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    As well as the reason Mamma gave (which would be a good enough reason itself), reading outside your own genre will allow you to write with more depth within your own genre. Look at Terry Pratchett's Discworld novels, which are high fantasy but which draw on everything from Thucydides to King Kong. As Pratchett himself has said to aspiring writers, "Watch everything, read everything, and especially read outside your subject -- you should be importing, not recycling".
     
  17. laciemn
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    laciemn Senior Member

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    Thanks everyone for all the advice. I did read them carefully and consider even if I didn't respond.
    I'm thinking about trying some historical fiction. If anyone wants to PM me recs it would be cool.
     
  18. mammamaia
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    mammamaia nit-picker-in-chief Contributor

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    ????
     
  19. Forkfoot
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    Forkfoot Contributing Member Contributor

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    "Private Message me recommendations".
     
  20. Angharad Denby-Ashe
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    Angharad Denby-Ashe Member

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    I would definitely recommend writing outside your established genre - even if its only a short story. Maybe you will find you like another genre better, find elements in another genre that you can incorporate into what you usually write or even just have such a bad time of it that you can better appreciate the specific things you love about your own genre.

    Perhaps we could know more about what type of fantasy you write? It help us recommend a genre that would be a smoother transition - like say if you wrote stuff like star wars usually I might suggest you try to write about medieval knights...
     
  21. Allegro Van Kiddo
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    Allegro Van Kiddo Contributing Member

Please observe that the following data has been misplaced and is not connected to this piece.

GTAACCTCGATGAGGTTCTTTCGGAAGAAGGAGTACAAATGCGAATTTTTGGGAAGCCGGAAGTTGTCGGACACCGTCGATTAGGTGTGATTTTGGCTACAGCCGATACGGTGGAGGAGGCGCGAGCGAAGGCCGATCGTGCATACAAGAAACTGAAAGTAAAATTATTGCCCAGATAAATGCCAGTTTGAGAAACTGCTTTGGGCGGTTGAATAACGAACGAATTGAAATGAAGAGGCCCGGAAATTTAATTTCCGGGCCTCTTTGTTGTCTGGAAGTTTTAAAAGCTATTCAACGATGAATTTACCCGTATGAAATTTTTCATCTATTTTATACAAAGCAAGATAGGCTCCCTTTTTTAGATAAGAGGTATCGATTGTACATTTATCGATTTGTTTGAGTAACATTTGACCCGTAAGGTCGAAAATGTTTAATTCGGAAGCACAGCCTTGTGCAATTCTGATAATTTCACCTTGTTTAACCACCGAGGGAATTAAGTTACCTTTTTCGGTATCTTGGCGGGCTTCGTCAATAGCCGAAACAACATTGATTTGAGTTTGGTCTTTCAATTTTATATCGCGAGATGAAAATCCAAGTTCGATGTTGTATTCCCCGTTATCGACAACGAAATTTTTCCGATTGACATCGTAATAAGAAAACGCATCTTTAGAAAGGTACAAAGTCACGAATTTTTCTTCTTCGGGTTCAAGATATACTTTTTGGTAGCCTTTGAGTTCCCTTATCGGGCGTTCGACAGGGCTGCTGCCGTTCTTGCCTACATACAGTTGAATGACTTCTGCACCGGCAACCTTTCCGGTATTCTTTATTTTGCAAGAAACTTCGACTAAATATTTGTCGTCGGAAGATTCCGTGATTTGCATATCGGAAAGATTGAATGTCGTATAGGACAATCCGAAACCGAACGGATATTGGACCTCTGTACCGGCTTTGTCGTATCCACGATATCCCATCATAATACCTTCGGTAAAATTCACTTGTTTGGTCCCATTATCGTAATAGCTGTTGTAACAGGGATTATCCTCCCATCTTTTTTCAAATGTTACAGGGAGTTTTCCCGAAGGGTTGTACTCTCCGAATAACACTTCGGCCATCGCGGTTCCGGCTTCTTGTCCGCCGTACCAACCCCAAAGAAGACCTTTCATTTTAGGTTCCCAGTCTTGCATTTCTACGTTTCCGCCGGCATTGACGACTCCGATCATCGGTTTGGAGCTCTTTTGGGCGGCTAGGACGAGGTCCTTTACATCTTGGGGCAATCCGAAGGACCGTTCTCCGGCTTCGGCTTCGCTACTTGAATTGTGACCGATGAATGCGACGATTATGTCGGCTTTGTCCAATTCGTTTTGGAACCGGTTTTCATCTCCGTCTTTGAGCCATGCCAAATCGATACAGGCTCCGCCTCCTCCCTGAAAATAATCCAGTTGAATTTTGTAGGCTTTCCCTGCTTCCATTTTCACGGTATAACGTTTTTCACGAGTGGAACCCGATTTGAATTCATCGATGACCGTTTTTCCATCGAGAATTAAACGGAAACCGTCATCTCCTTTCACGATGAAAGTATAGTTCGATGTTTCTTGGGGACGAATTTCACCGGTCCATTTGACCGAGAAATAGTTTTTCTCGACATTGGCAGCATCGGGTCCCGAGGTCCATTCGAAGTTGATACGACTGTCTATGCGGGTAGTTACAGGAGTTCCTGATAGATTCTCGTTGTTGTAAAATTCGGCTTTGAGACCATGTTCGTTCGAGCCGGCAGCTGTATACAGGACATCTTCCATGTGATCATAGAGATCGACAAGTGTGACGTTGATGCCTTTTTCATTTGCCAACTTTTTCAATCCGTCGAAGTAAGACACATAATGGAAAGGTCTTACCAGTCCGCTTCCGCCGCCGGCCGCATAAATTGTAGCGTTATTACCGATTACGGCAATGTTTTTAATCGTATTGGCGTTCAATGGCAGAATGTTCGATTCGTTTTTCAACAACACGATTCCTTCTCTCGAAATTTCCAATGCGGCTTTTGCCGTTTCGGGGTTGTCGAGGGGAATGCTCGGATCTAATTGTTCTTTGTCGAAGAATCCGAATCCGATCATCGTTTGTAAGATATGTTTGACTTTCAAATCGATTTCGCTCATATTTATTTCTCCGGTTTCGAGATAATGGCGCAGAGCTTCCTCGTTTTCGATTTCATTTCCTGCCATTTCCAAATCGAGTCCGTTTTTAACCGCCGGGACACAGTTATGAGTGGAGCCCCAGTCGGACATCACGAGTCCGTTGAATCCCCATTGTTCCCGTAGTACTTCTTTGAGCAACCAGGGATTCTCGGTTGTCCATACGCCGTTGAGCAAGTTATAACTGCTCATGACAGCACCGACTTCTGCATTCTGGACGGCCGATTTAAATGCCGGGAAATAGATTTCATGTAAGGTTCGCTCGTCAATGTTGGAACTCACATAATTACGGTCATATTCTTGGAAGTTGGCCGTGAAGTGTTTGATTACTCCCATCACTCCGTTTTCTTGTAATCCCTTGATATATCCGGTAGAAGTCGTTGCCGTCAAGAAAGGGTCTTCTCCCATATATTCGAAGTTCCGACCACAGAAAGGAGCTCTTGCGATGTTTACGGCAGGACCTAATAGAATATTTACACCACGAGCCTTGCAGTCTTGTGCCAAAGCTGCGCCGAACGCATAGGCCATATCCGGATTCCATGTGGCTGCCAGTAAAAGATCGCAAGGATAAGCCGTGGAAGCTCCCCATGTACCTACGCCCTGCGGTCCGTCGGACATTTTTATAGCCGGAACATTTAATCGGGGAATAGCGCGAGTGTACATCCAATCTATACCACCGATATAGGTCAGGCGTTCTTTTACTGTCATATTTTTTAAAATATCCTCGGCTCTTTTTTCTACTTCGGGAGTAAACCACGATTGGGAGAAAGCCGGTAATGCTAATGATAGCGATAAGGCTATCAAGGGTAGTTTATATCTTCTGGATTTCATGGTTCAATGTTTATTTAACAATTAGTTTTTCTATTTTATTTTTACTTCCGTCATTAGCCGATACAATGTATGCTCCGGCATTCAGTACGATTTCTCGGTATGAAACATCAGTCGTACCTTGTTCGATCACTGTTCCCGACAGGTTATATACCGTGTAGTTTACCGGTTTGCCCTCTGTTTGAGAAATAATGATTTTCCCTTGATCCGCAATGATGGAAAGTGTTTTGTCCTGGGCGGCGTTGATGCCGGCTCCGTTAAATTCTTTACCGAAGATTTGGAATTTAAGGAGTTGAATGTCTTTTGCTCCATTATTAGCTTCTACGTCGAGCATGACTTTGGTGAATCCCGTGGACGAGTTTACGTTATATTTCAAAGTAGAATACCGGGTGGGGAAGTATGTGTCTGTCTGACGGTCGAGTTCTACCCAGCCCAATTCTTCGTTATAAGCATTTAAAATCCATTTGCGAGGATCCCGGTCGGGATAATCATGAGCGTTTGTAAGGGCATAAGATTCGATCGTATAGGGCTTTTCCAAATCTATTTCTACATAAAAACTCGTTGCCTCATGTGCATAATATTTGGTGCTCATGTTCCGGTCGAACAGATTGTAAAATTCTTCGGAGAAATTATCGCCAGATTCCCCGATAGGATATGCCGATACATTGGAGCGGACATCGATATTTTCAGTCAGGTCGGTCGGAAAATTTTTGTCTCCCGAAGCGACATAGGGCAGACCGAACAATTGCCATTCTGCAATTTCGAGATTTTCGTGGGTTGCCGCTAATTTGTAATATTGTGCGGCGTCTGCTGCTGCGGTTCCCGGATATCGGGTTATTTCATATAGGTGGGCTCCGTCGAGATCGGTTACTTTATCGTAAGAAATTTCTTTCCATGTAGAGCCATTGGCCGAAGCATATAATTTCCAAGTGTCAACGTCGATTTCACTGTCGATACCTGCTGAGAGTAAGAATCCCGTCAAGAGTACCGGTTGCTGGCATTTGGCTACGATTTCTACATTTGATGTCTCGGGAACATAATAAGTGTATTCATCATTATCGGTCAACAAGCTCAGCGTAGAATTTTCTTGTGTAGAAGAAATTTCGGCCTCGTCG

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    Please write a historical adventure featuring Voltaire, and I will buy several copies.
     
  22. Elgaisma
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    Elgaisma Contributing Member Contributor

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    Mine has Robespierre in it lol ? ooh Voltaire would have been fun.

    Lacieman have placed some suggestions for historical genre books on your profile.
     
  23. Edward G
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    Edward G Banned

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    Frankly, I believe a lot of young people write fantasy because they simply don't know enough about life to write about it convincingly. Fantasy allows them to make up worlds where the characters can be or act anyway they want them to. I personally hate fantasy. So I'm glad to hear you want to break away from it.

    Why not try a historical romance? Why not try a story about a group of young adults (20 year olds) who are facing the hopelessness of our current economic plight? You can show how they overcome it.
     
  24. Elgaisma
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    Elgaisma Contributing Member Contributor

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    There is a reason the most famous fantasy writers tend to be highly intelligent and well educated human beings. Enid Blyton, Terry Pratchett, Lian Hearne, JK Rowlling, CS Lewis, Tolkein, Shakespeare, Homer, Grimms, Tennyson, John Milton, Chaucer etc Even Stephenie Meyer is a Mormon a religion that places a heavy stress on being educated, and reading from all good books. It is almost the oldest genre with one of the most distinguished cast list of authors.

    It requires a high level of general knowledge in almost every area. To build a mythology, a world, religion, complete with recent and ancient history etc Not to mention it draws from every other genre. You can't just make something up, in order to be believable it needs context. I am inclined to think lots of young people write it because it is fun to read, and also they are still in a more varied education. To fully appreicate the reading of fantasy requires skill, good education and imagination.

    Just because you hate a genre does not make it bad. Lacieman like other people have said go with your heart. However from what you have written I think an exercise in writing without looking back might help. Don't read it back until you are finished.
     
  25. Mallory
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    Mallory Mallegory. Contributor

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    There's lots of really good fantasy, as Elg noted. However, I can also see Edward's point because truth be told, there's lots of really bad fantasy.

    Fantasy can be really, really great when done by a good writer. However, the bad fantasy tends to fall into 2 categories: 1) Inexperienced writers who have Mary Sue characters, fantasy settings that lack consistency, etc; and 2) LOTR ripoffs. LOTR was awesome but come on. It's been written already.